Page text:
Last week I came across an interesting article that questioned the effectiveness of mindfulness (or meditation) in the workplace. It asks whether it’s helpful for organisations to have people “accept things as they are”.
It’s certainly a valid concern. After all, business is about innovation, disruption, pushing the boundaries and maintaining the edge over the competition. Leaders can’t afford to have a workforce that’s heavy on the Zen, Monday to Friday.
The researchers, who wrote the article for The New York Times (NYT), stated that the five studies they carried out involving hundreds of people found that “meditation is demotivating”.
I thought this was fascinating, not least of all because people like Salesforce CEO Marc Benioff, Twitter co-founder Jack Dorsey, and media mogul Oprah Winfrey count themselves among avid meditators in the world of business.
Nevertheless, I was interested to check out the claims that meditation was demotivating. Aside from my research that strongly points to benefits of meditation such as helping to cultivate resilience, focus, and a stronger memory, I contacted Buddhist scholar and monk, Ajahn Brahmali, who is based at the Bodhinyana monastery in Perth, Australia, for more information.
I asked what his views were on the idea that mindfulness can be demotivating. While he agreed that there are valid points in the NYT researchers’ arguments, he suggests they might be missing the point of meditation in the long term.
“When done correctly, meditation is about relaxation and letting go of willpower, whereas a work task normally requires exerting the will. So one should expect to a see slump in motivation, especially immediately after the meditation,” he said.
Indeed, the researchers – Kathleen Vohs and Andrew Hafenbrack – describe meditation as being similar to napping. We might wake up feeling refreshed and less harried, but, they write, “Then again, who wakes up from a nap eager to organise some files?”
That’s an important point. Meditation isn’t the same as an energy drink; it doesn’t provide an immediate boost of energy. It’s akin to exercising: it takes time to cultivate the benefits. Ajahn Brahmali explained, “I think the weakness of the study is that it says nothing about when the efficiency of the worker was measured.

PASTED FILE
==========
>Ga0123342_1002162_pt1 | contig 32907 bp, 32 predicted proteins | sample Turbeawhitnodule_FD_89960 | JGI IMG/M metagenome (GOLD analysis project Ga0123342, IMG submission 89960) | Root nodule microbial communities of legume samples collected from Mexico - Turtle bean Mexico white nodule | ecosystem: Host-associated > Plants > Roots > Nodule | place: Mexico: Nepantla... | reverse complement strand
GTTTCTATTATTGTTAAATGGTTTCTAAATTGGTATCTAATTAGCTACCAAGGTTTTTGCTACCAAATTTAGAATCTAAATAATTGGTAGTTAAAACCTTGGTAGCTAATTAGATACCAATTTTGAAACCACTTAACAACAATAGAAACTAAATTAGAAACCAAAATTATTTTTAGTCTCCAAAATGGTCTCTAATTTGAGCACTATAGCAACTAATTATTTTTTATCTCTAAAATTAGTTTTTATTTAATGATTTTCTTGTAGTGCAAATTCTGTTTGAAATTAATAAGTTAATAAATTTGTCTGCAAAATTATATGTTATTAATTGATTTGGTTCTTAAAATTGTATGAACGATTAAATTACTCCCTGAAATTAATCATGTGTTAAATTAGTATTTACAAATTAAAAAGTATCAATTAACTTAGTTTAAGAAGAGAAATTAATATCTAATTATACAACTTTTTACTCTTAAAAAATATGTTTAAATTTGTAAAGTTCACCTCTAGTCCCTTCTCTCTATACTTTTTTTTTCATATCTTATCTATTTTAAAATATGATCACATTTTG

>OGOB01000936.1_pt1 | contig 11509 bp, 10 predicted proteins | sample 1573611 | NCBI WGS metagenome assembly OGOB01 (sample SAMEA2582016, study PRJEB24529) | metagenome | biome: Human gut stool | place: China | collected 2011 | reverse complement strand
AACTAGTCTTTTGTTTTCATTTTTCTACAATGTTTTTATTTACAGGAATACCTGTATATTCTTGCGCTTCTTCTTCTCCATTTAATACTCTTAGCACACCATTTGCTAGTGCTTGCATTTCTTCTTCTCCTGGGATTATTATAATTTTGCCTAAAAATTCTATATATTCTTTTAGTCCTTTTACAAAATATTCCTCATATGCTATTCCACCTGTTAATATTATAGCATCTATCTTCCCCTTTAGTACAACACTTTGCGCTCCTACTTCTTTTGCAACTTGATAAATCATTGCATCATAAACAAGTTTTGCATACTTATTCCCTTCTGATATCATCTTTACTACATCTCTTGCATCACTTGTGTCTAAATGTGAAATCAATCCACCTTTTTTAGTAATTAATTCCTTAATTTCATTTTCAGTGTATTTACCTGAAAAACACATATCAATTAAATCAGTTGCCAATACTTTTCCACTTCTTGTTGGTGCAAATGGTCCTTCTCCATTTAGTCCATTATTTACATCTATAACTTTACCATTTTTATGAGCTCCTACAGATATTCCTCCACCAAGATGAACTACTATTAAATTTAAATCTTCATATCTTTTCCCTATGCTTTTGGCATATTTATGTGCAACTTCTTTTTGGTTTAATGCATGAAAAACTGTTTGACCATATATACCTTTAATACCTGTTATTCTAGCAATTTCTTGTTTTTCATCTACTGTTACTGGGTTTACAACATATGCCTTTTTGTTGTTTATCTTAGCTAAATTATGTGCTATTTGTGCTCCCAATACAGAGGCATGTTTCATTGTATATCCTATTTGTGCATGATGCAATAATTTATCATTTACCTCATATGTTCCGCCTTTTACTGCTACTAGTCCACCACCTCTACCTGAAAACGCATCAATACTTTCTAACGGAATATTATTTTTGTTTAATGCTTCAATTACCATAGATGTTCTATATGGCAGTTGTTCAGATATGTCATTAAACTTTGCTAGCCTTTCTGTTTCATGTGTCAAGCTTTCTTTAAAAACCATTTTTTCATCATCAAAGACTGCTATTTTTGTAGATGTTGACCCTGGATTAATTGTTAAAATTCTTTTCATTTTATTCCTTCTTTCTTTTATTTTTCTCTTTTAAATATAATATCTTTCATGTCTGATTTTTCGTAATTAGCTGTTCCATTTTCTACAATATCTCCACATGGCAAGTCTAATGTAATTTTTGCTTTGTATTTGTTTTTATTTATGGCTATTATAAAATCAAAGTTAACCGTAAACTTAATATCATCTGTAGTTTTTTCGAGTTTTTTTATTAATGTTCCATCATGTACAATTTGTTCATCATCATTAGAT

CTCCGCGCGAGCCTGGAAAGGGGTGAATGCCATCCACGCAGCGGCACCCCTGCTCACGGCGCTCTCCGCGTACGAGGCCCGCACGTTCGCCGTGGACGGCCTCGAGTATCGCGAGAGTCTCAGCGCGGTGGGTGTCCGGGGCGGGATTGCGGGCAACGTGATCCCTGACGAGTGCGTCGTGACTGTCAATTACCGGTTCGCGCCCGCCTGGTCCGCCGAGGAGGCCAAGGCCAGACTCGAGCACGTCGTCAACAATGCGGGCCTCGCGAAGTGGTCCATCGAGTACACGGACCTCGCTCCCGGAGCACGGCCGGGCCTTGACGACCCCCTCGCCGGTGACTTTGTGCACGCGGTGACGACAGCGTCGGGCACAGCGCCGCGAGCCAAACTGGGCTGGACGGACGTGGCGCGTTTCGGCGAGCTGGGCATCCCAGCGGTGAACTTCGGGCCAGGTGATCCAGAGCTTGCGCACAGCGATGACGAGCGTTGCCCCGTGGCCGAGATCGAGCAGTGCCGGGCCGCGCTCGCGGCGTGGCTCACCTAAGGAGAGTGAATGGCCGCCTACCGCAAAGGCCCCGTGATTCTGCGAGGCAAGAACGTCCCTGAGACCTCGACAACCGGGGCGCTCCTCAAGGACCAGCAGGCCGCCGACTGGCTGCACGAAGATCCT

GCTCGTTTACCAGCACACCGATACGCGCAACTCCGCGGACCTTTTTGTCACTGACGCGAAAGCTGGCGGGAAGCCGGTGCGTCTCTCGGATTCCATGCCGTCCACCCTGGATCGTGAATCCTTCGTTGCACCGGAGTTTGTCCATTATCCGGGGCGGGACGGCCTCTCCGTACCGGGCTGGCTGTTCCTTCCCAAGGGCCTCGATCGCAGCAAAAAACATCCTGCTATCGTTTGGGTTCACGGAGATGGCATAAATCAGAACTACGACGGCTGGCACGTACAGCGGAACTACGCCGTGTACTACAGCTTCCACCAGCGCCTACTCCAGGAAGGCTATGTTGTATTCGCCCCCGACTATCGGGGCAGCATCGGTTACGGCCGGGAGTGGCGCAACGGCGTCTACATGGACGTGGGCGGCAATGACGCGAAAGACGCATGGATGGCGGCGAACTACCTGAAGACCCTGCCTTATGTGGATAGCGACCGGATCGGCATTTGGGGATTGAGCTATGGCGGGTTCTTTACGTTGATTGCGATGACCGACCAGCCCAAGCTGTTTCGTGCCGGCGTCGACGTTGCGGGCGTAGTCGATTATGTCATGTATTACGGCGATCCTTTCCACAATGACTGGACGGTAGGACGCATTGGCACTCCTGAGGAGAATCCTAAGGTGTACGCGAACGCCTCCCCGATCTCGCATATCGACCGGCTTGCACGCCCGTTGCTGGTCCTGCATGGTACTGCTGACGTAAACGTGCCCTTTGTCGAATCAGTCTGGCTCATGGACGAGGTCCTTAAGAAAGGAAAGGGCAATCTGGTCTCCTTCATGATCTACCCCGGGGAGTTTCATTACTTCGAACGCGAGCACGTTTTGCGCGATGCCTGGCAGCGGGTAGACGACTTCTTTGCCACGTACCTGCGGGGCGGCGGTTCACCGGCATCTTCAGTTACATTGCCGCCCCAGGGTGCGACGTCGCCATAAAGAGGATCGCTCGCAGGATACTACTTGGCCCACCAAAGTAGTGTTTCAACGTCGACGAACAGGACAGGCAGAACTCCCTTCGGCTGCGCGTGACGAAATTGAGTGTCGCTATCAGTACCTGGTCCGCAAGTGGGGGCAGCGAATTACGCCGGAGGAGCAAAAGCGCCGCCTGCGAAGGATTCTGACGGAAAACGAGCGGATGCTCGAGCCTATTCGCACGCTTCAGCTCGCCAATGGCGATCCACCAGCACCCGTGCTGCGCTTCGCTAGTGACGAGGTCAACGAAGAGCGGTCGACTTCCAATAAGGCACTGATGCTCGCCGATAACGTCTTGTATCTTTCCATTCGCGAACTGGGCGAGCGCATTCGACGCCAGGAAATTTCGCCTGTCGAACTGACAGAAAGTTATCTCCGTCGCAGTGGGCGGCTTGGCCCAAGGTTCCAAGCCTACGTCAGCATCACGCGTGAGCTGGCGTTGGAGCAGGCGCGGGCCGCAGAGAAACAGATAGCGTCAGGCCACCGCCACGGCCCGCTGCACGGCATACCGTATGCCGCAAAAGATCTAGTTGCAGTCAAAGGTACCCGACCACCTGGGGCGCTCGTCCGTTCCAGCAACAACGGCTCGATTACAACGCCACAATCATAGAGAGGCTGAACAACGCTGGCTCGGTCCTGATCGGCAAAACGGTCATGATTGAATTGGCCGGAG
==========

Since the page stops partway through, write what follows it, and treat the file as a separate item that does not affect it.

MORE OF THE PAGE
“The impression I get, in part based on the quote about napping, is that it was measured straight after meditation. I think this is the wrong measure.
“What one needs to focus on is overall productivity for the day. It may be that effectiveness is the same for the first half an hour after meditation, but what about the rest of the day?
“I suspect the impact of a rested mind will be particularly pronounced at a later stage, while the accumulated tiredness of those who did not rest or meditate will be much greater.”
In Malaysia alone, almost two thirds of workers report some kind of work-related stress over the course of their working lives. In a worldwide context, stress is recognised as a growing burden by organisations such as the World Health Organisation, costing people both physical and psychological issues and seeing national economies losing out to the tune of billions of dollars each year.
On a personal note, I’m a strong advocate of the practice of mindfulness meditation as it’s helped me over the years to effectively manage social anxiety and episodes of depression.
Ajahn Brahmali suggested that the studies described in the NYT article are unlikely to stand the test of time.
More rigorous research is needed in the relatively new field of mindfulness to give a clear indication of its benefits in a work setting.
Even if meditation isn’t someone’s thing, adequate mental rest is vital if people’s mental health is to improve and leaders are to see increases in innovation and productivity.
Ajahn Brahmali added, “How effective would we be if we never slept? There seems to be a lot of anecdotal evidence that the so-called power nap can help work performance. Many people know this from personal experience. It may well be that we don’t wake up ‘eager to organise files’, but clearly our overall productivity is enhanced by resting at appropriate times.”
For me, the takeaway from the debate is that, while there needs to be more research into the efficacy of mindfulness in the workplace, we need to be careful that we don’t throw the baby out with the bathwater by claiming that meditation lowers levels of motivation.
After all, when we look at the continuing successes of meditators such as Oprah Winfrey, Jack Dorsey, Tina Turner, and Sir Paul McCartney, it doesn’t seem to be encouraging them to simply slow down and accept things as they are. On the contrary, it appears to inspire them to appreciate life more and make the most of their time.